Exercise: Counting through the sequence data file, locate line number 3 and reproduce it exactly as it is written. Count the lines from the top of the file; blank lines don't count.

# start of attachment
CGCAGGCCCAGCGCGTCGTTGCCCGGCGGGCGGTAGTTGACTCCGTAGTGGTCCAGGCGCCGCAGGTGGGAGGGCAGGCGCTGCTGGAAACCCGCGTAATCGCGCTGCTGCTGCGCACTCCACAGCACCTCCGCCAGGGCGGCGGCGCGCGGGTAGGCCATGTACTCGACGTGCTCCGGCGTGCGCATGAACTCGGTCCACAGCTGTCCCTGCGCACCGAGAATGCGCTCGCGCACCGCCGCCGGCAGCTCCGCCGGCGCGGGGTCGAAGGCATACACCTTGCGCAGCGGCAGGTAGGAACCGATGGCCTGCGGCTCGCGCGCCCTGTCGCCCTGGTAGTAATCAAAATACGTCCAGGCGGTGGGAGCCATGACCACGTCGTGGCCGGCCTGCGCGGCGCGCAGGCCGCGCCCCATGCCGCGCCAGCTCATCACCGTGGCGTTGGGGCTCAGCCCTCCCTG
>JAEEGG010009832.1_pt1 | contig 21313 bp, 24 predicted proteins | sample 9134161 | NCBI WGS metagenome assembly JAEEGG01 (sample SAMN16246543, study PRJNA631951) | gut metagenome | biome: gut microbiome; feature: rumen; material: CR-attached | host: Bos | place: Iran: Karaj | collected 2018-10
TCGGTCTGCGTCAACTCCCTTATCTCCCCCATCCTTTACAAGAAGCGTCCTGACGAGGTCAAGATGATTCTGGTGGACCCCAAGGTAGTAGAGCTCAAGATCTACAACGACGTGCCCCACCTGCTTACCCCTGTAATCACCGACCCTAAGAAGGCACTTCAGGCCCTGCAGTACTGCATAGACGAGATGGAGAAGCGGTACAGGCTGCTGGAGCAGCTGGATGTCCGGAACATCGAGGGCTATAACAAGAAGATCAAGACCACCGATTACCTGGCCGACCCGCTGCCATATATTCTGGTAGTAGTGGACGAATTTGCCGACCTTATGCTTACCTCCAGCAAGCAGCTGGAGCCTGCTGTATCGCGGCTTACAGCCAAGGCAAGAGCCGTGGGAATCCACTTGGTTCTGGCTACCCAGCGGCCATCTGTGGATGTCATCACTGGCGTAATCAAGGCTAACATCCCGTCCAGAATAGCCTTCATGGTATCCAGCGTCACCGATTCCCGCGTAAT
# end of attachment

TCGGTCTGCGTCAACTCCCTTATCTCCCCCATCCTTTACAAGAAGCGTCCTGACGAGGTCAAGATGATTCTGGTGGACCCCAAGGTAGTAGAGCTCAAGATCTACAACGACGTGCCCCACCTGCTTACCCCTGTAATCACCGACCCTAAGAAGGCACTTCAGGCCCTGCAGTACTGCATAGACGAGATGGAGAAGCGGTACAGGCTGCTGGAGCAGCTGGATGTCCGGAACATCGAGGGCTATAACAAGAAGATCAAGACCACCGATTACCTGGCCGACCCGCTGCCATATATTCTGGTAGTAGTGGACGAATTTGCCGACCTTATGCTTACCTCCAGCAAGCAGCTGGAGCCTGCTGTATCGCGGCTTACAGCCAAGGCAAGAGCCGTGGGAATCCACTTGGTTCTGGCTACCCAGCGGCCATCTGTGGATGTCATCACTGGCGTAATCAAGGCTAACATCCCGTCCAGAATAGCCTTCATGGTATCCAGCGTCACCGATTCCCGCGTAAT